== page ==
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Snapchat has filed for an initial public offering, sources familiar with the situation said on Tuesday, which puts the messaging app one step closer to the biggest U.S. stock market debut since 2014.
The Venice, California-based company could go public as soon as March and be valued at $20 billion to $25 billion, making it the largest IPO since Chinese e-commerce giant Alibaba went public two years ago valued at $170.9 billion. It would be the largest U.S. technology IPO since Facebook's debut in 2012 with a value of $81.2 billion.
Snapchat filed with the Securities and Exchange Commission under the U.S. Jumpstart Our Business Startups Act. Companies with less than $1 billion in revenue can secretly file for an IPO, allowing them to quietly test investor appetite while keeping financials confidential.
The filing was made before Republican Donald Trump's unexpected victory in the U.S. presidential election on Nov. 8 which has increased uncertainty in global markets, but the Dow Jones Industrial Average has hit record highs for four straight sessions.
The sources asked not to be named because the information is private. A spokesman for Snap Inc, Snapchat's parent company, declined to comment.
Reuters was first to report news of the confidential filing.
A Snapchat IPO is seen by many investors as a bellwether for many of the largest so-called "unicorns," private, venture-backed companies that are valued at more than $1 billion. Nicknamed "decacorns," these companies are valued in the tens of billions of dollars and include Snapchat, car-sharing company Uber and home-sharing company Airbnb. No decacorn has yet tested the public market, and it is unproven whether they can beat or even replicate such astronomic valuations with more scrutinizing public investors.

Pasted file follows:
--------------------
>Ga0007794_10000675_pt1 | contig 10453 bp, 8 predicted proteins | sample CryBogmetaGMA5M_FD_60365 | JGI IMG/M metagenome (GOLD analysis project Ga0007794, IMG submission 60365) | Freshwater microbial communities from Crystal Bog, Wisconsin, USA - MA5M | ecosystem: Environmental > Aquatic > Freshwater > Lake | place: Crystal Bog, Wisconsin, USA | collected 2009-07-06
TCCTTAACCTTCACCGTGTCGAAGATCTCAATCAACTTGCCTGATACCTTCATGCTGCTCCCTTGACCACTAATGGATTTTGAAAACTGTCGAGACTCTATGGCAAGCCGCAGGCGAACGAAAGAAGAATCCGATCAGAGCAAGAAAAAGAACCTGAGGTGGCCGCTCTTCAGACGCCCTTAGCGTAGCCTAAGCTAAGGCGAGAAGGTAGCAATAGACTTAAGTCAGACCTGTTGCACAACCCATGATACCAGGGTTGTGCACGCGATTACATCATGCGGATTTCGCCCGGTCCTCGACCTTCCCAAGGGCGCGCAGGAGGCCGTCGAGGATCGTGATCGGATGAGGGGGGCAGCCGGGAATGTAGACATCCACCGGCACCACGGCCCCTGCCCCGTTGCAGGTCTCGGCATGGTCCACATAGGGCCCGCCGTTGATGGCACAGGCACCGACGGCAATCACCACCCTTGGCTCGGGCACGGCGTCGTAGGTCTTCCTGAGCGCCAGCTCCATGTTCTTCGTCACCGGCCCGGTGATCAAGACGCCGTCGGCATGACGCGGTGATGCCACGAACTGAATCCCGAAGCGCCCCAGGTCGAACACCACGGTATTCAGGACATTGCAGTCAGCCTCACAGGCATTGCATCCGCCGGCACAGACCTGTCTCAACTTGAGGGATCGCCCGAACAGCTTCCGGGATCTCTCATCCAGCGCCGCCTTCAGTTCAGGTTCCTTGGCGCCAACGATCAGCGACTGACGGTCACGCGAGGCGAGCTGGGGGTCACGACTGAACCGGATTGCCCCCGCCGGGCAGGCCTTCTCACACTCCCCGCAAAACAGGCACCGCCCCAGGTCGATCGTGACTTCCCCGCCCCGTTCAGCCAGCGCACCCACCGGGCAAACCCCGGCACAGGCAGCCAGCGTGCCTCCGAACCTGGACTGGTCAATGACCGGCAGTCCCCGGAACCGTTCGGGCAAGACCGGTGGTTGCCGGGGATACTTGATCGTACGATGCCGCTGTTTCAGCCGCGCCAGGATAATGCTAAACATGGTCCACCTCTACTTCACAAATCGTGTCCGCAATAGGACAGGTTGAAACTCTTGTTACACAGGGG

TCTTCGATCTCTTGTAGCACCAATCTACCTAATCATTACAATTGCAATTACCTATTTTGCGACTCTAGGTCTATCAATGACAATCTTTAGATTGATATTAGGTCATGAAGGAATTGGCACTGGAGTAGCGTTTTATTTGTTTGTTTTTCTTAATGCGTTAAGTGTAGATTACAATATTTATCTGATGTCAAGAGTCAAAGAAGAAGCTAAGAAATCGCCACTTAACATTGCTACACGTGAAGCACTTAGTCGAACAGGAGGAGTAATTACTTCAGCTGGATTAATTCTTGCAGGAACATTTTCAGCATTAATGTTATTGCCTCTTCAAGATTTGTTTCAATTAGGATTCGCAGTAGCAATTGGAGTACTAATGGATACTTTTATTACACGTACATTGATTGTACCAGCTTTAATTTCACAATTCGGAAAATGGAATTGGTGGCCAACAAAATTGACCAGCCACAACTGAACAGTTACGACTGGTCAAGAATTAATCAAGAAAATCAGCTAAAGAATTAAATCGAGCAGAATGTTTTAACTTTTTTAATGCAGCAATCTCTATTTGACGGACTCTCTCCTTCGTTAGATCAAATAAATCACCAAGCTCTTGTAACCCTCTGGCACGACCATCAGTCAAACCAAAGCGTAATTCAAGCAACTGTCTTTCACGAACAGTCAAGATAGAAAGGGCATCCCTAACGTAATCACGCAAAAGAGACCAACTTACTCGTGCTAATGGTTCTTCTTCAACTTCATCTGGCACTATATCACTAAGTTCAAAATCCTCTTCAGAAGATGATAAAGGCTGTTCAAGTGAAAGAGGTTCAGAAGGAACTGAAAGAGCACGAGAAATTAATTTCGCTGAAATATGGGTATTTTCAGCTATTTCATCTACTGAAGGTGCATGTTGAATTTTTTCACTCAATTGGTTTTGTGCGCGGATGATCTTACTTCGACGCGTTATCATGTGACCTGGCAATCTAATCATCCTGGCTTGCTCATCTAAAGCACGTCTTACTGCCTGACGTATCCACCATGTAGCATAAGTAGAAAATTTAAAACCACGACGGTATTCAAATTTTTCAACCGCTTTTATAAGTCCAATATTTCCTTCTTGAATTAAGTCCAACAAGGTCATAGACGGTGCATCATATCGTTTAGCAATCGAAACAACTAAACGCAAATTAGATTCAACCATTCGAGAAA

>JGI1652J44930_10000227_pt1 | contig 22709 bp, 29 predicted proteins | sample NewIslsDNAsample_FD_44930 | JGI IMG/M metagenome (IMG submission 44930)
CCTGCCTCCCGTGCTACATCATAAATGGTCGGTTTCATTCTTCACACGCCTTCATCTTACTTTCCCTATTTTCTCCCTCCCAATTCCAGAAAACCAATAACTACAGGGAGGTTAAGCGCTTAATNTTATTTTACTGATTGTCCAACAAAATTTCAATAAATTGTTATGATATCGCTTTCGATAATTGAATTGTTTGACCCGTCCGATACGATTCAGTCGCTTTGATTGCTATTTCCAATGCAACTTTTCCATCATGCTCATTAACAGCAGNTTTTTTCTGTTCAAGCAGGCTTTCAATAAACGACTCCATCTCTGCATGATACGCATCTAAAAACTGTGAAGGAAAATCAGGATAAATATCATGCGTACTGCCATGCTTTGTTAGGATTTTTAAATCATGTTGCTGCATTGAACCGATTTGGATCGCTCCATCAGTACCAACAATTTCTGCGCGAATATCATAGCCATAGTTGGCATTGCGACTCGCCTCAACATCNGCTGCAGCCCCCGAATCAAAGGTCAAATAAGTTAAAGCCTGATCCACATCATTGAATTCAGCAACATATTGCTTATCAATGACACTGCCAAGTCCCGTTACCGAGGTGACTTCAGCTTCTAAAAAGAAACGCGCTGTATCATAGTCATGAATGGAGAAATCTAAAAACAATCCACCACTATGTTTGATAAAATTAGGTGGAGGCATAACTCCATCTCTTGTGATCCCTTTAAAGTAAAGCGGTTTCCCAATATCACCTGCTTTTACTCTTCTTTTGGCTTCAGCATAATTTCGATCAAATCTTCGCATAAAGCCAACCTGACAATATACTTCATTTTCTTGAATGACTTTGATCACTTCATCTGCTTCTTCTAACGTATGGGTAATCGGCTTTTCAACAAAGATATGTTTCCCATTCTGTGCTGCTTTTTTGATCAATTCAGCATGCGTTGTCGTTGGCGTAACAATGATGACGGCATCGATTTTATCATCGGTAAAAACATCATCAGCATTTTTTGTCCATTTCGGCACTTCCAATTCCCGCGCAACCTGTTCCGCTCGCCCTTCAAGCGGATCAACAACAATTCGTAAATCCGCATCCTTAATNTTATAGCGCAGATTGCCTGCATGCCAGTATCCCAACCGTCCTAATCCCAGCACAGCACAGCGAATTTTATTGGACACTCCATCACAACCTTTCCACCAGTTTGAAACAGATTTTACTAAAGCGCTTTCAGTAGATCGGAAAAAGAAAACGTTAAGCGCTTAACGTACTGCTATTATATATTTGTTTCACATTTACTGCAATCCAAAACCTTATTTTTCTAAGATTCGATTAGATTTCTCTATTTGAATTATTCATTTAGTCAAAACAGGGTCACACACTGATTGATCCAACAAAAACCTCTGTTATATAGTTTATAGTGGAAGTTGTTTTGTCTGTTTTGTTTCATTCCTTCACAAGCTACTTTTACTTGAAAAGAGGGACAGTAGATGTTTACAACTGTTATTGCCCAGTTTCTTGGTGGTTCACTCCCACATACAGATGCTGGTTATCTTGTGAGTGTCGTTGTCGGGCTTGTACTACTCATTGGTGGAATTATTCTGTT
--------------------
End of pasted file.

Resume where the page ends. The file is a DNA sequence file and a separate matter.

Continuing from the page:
The market for technology IPOs fo this year has been rocky, with investors left skittish due to volatile technology stock performance and uneven returns from recent IPOs. Year to date, 123 U.S. technology companies have gone public, raising $7.1 billion, a 58 percent decline in proceeds and 20 percent drop in the number of offerings from this time last year.
Snapchat started in 2012 as a free mobile app that allows users to send photos that vanish within seconds. It has more than 100 million active users, about 60 percent of whom are aged 13 to 24, making it an attractive way for advertisers to reach millennials.